Ohms Law Explained - The basics circuit theory |

Ohm's law states that the current through a conductor between two points is directly proportional to the voltage across the two points. Introducing the constant of proportionality, the resistance,[1] one arrives at the usual mathematical equation that describes this relationship:[2]

{\displaystyle I={\frac {V}{R}},}I={\frac {V}{R}},

where I is the current through the conductor in units of amperes, V is the voltage measured across the conductor in units of volts, and R is the resistance of the conductor in units of ohms. More specifically, Ohm's law states that the R in this relation is constant, independent of the current.[3] Ohm's law is an empirical relation which accurately describes the conductivity of the vast majority of electrically conductive materials over many orders of magnitude of current. However some materials do not obey Ohm's law, these are called non-ohmic.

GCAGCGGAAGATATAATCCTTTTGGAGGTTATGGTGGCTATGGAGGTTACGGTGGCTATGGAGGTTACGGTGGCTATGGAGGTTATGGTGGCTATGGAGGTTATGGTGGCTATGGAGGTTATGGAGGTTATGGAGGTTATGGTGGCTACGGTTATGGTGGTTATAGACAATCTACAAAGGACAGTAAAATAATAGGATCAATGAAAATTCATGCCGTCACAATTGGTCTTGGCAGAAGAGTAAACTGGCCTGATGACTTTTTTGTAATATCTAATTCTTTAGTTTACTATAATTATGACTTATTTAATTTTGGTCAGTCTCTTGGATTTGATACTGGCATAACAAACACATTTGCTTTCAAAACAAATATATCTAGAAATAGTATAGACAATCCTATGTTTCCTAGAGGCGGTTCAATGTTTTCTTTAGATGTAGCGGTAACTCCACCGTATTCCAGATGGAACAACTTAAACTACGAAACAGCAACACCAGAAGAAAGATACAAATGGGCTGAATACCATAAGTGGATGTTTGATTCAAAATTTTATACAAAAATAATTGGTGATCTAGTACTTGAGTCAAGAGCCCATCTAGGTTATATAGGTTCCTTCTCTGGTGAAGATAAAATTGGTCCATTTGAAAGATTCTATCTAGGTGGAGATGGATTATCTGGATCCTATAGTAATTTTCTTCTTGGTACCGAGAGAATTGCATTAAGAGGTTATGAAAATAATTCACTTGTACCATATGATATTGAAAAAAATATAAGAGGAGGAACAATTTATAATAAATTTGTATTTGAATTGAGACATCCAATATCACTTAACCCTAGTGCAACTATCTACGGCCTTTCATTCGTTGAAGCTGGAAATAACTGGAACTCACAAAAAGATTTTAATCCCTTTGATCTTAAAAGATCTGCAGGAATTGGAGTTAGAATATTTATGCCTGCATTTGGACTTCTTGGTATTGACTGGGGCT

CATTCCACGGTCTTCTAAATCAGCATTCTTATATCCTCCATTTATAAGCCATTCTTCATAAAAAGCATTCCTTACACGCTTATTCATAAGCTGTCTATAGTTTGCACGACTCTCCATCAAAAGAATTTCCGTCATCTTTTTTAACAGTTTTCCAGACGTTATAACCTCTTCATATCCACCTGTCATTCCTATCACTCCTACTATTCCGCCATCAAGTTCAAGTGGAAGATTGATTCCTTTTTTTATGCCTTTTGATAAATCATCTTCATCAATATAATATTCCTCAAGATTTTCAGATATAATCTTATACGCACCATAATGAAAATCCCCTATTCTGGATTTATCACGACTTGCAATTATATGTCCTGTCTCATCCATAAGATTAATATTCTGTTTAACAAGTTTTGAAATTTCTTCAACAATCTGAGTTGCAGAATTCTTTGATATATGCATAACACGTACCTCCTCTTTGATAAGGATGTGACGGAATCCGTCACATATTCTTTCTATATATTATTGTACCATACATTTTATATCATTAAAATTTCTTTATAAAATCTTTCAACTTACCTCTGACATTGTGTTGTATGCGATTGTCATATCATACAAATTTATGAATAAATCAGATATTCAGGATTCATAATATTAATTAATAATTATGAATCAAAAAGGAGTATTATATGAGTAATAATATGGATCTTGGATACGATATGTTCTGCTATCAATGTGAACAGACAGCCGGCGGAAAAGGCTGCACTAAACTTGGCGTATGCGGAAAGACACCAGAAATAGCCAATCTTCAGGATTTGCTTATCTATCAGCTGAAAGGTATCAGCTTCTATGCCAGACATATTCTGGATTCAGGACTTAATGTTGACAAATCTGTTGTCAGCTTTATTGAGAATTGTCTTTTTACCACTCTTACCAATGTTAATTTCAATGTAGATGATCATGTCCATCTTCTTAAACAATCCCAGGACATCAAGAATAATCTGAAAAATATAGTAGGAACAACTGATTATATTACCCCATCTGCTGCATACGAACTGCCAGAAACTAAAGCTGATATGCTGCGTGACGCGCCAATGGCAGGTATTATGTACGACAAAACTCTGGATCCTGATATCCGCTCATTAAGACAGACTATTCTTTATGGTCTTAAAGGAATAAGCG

The law was named after the German physicist Georg Ohm, who, in a treatise published in 1827, described measurements of applied voltage and current through simple electrical circuits containing various lengths of wire. Ohm explained his experimental results by a slightly more complex equation than the modern form above (see § History below).

In physics, the term Ohm's law is also used to refer to various generalizations of the law; for example the vector form of the law used in electromagnetics and material science:

{\displaystyle \mathbf {J} =\sigma \mathbf {E} ,}\mathbf {J} =\sigma \mathbf {E} ,

where J is the current density at a given location in a resistive material, E is the electric field at that location, and σ (sigma) is a material-dependent parameter called the conductivity. This reformulation of Ohm's law is due to Gustav Kirchhoff.[4]

Ohms Law Explained. In this video we take a look at Ohms law to understand how it works and how to use it. We look at voltage, current, resistance and the relationship between these. We also use ohms triangle to solve examples.

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